move to dismiss Counts I and III of Allison's Complaint
for failure to state a claim upon which relief can be
granted. Specifically, Defendants argue that Allison's
failure to plead unpaid wages defeats her FLSA claim in Count
I, and that Count III is not cognizable because the NMBPUA
does not create a private cause of action. (Doc. 21).
response, Allison argues “that she be permitted to
amend her Complaint to include [unpaid wages].” (Doc.
26) at 1. Allison further contends that she was “forced
to use over 100 hours of leave and comp time in order to deal
with the health problems” resulting from
Defendants' failure to provide accommodations.
(Id.) at 2. Allison did not plead any loss of leave
or “comp” time in her Complaint. Allison's
response does not address Defendants' argument that the
NMBPUA does not create a private cause of action.
Motion to Amend, Allison requests leave to amend her
complaint to include allegations that she used “over
100 hours of accrued leave during the period of time she
alleges Defendants violated her protected rights under
Section 207(r) of the [FLSA] and the [NMBPUA].” (Doc.
27) at ¶ 5. Allison does contradict Defendants'
argument that use of accrued leave time does not constitute
unpaid wages or otherwise satisfy the elements of a FLSA
claim under § 207(r), nor does Allison address the
argument that the NMBPUA does not create or sustain a private
cause of action.
Standard of Review
deciding whether a claim is subject to a Rule 12(b)(6)
dismissal for failure to state a claim upon which relief can
be granted, the Court must accept all well-pleaded
allegations as true and must view them in the light most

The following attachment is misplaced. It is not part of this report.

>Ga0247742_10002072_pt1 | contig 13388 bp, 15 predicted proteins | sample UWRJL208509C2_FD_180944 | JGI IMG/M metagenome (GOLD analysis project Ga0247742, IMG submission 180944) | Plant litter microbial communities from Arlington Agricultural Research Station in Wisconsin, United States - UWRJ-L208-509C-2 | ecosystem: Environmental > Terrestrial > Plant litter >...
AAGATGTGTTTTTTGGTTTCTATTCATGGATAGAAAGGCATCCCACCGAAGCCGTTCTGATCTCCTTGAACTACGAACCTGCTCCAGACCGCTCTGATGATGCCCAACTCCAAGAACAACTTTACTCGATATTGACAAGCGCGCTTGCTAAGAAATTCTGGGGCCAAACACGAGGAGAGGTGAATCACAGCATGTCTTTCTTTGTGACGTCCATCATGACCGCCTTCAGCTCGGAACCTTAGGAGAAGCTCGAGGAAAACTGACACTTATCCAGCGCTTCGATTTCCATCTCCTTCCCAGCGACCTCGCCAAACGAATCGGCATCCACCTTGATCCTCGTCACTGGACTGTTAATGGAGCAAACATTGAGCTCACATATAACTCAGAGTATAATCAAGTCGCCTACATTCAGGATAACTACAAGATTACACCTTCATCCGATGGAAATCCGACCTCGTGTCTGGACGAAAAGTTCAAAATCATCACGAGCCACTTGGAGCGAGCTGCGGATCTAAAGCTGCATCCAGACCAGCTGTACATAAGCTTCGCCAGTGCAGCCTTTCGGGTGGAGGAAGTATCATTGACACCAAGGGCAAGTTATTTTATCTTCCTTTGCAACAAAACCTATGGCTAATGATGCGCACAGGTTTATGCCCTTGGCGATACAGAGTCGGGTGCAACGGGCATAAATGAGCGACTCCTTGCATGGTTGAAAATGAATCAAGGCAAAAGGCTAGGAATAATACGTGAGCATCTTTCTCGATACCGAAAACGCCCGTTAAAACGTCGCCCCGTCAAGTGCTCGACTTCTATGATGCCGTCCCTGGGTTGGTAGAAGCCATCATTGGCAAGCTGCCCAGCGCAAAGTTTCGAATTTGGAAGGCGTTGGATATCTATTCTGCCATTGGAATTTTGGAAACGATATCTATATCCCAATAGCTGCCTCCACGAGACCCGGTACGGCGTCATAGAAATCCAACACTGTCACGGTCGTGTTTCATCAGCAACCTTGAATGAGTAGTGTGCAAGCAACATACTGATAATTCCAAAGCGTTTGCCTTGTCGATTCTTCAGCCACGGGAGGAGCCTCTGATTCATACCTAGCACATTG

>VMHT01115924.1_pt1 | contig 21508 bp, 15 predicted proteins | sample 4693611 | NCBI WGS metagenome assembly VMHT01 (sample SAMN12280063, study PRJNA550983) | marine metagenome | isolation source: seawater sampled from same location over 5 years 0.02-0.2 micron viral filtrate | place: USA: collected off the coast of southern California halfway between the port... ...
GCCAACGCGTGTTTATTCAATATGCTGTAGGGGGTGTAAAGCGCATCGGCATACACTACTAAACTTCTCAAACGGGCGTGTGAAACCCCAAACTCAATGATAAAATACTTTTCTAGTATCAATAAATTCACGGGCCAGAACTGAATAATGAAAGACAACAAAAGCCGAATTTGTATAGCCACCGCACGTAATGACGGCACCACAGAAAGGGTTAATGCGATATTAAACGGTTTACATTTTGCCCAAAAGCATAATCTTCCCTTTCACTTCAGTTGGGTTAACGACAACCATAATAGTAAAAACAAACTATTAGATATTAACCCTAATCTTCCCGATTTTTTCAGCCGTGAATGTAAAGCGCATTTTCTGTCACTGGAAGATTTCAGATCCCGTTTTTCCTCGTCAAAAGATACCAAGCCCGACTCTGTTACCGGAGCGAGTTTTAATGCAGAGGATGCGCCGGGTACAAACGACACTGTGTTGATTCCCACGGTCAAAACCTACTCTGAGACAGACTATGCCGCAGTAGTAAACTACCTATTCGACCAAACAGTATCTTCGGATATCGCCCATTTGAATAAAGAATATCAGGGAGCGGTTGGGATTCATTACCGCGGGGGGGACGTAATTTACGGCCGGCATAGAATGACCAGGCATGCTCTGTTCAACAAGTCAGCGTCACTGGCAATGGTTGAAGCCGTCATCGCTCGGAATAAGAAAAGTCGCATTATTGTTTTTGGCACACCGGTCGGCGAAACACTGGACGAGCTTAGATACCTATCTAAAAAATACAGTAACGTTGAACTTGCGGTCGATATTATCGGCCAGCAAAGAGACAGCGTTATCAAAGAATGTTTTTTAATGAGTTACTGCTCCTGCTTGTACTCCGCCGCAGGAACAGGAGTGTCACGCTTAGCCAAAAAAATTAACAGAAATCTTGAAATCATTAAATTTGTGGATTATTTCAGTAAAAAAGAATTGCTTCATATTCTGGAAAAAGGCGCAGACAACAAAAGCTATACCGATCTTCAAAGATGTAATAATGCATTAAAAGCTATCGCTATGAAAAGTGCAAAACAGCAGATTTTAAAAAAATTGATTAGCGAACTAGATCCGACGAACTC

favorable to the plaintiff. See Zinermon v. Burch,
494 U.S. 113, 118 (1990); Swanson v. Bixler, 750
F.2d 810, 813 (10th Cir. 1984). Rule 12(b)(6) requires that a
complaint set forth the grounds of a plaintiff's
entitlement to relief through more than labels, conclusions,
and a formulaic recitation of the elements of a cause of
action. See Bell Atl. Corp. v. Twombly, 550 U.S.
544, 555 (2007).
survive a Rule 12(b)(6) motion to dismiss, a plaintiff must
allege facts sufficient to state a plausible claim of relief.
Id. at 570. A claim is facially plausible if the
plaintiff pleads facts sufficient for the court to reasonably
infer that the defendant is liable for the alleged
misconduct. Ashcroft v. Iqbal, 556 U.S. 662, 678
(2009) (citing Twombly, 550 U.S. at 556). “The
plausibility standard is not akin to a ‘probability
requirement,' but it asks for more than a sheer
possibility that a defendant has acted unlawfully.”
Rule 15(a)(2), “a party may amend its pleadings only
with the opposing party's written consent or the
court's leave.” As the Tenth Circuit has explained,
Rule 15(a) provides that leave to amend “shall be
freely given when justice so requires.” Refusing leave
to amend is generally only justified upon a showing of undue
delay, undue prejudice to the opposing party, bad faith or
dilatory motive, failure to cure ...